252  Forfeiture of unauthorized decoders

(1)    Where unauthorized decoders have come into the possession of any person in connection with the investigation or prosecution of a relevant offence, that person may apply under this Article for an order for the forfeiture of the unauthorized decoders.

(2)    For the purposes of this Article “relevant offence” means –

(a)     an offence against Article 251(l); or

(b)     an offence involving dishonesty or deception.

(3)    An application under this Article may be made –

(a)     where proceedings have been brought in any court for a relevant offence relating to some or all of the unauthorized decoders, to that court; or

(b)     where no application for the forfeiture of the unauthorized decoders has been made under sub-paragraph (a), to the Magistrate’s Court.

(4)    On an application under this Article, the court shall make an order for the forfeiture of any unauthorized decoders only if it is satisfied that a relevant offence has been committed in relation to the unauthorized decoders.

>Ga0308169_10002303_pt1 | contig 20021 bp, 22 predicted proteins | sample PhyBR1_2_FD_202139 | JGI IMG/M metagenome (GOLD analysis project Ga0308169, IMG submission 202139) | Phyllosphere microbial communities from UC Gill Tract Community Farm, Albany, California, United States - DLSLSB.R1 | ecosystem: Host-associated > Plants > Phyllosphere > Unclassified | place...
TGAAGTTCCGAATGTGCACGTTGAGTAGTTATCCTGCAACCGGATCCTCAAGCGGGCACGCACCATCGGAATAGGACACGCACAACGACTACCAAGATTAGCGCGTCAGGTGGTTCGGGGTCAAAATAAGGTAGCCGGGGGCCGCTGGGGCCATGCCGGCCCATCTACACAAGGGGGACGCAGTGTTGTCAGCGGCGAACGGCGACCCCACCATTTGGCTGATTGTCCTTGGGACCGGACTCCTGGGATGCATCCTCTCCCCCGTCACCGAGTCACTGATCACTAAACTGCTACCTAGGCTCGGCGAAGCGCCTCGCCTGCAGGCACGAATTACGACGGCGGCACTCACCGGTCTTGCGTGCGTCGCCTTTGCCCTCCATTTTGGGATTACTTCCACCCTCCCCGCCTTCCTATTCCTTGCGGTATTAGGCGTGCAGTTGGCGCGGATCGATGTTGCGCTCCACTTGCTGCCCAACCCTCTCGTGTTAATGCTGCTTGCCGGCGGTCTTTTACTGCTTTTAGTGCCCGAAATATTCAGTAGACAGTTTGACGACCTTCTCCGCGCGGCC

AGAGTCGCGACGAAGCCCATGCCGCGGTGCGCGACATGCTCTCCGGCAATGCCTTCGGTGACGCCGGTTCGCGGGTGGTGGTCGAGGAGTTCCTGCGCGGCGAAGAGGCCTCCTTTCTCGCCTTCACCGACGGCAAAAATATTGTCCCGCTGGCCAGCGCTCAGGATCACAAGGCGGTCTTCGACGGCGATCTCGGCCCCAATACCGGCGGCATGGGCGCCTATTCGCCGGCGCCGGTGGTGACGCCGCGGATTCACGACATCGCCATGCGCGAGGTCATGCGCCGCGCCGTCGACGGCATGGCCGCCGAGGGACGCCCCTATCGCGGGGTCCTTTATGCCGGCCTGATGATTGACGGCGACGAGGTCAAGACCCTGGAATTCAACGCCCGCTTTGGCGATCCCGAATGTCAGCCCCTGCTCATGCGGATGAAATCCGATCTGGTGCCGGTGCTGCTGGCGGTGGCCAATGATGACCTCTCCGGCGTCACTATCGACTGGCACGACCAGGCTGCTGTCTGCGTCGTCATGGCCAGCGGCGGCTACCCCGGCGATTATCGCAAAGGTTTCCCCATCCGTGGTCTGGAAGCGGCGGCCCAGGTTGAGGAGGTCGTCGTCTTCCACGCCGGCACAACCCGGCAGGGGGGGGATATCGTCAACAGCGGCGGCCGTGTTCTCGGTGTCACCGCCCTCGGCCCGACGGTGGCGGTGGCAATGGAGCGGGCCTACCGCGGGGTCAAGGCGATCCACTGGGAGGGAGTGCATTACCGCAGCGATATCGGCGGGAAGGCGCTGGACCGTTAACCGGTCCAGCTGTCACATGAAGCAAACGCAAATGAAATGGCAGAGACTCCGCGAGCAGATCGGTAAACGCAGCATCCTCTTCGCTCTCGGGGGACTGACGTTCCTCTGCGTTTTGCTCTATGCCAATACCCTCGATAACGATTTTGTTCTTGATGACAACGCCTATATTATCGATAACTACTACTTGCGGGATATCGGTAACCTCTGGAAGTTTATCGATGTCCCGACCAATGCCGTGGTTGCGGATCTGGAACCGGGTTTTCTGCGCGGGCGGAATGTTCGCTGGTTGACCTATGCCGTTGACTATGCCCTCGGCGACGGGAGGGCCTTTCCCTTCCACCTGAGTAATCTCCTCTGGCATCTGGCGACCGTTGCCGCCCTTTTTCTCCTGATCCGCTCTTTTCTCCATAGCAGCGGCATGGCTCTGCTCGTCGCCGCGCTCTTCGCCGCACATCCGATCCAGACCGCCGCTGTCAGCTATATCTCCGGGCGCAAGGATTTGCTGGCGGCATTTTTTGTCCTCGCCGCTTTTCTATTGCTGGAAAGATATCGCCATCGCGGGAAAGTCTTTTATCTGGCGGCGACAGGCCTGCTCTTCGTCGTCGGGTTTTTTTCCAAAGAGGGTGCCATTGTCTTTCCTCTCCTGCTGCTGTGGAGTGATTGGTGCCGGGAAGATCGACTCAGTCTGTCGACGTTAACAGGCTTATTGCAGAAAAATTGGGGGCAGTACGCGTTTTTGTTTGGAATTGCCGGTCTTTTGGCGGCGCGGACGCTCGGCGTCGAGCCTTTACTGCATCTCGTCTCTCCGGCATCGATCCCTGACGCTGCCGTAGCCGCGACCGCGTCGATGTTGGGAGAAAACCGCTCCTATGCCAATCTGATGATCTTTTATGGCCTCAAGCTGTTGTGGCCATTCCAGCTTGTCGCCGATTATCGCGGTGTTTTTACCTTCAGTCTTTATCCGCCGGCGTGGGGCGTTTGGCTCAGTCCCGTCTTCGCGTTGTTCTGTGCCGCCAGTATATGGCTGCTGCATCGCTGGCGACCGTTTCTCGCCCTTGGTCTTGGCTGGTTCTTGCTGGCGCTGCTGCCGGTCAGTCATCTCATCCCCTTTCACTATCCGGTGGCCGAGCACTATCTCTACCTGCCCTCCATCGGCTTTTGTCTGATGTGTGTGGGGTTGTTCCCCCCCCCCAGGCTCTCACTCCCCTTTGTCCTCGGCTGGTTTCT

(5)    A court may infer for the purposes of this Article that such an offence has been committed in relation to any unauthorized decoders if it is satisfied that such an offence has been committed in relation to unauthorized decoders which are representative of the unauthorized decoders in question (whether by reason of being of the same design or part of the same consignment or batch or otherwise).

(6)    A person aggrieved by an order of the Magistrate’s Court made under this Article or by a decision not to make such an order, may appeal against that order or decision to the Royal Court.

(7)    An order under this Article may contain such provision as appears to the court to be appropriate for delaying the coming into force of the order pending the making and determination of any appeal.

(8)    Subject to paragraph (9), where any unauthorized decoders are forfeited under this Article they shall be destroyed in accordance with such directions as the court may give.

(9)    On making an order under this Article the court may direct that the unauthorized decoders to which the order relates shall (instead of being destroyed) be forfeited to a person who has rights or remedies under Article 253 in relation to the unauthorized decoders in question, or dealt with in such other way as the court considers appropriate.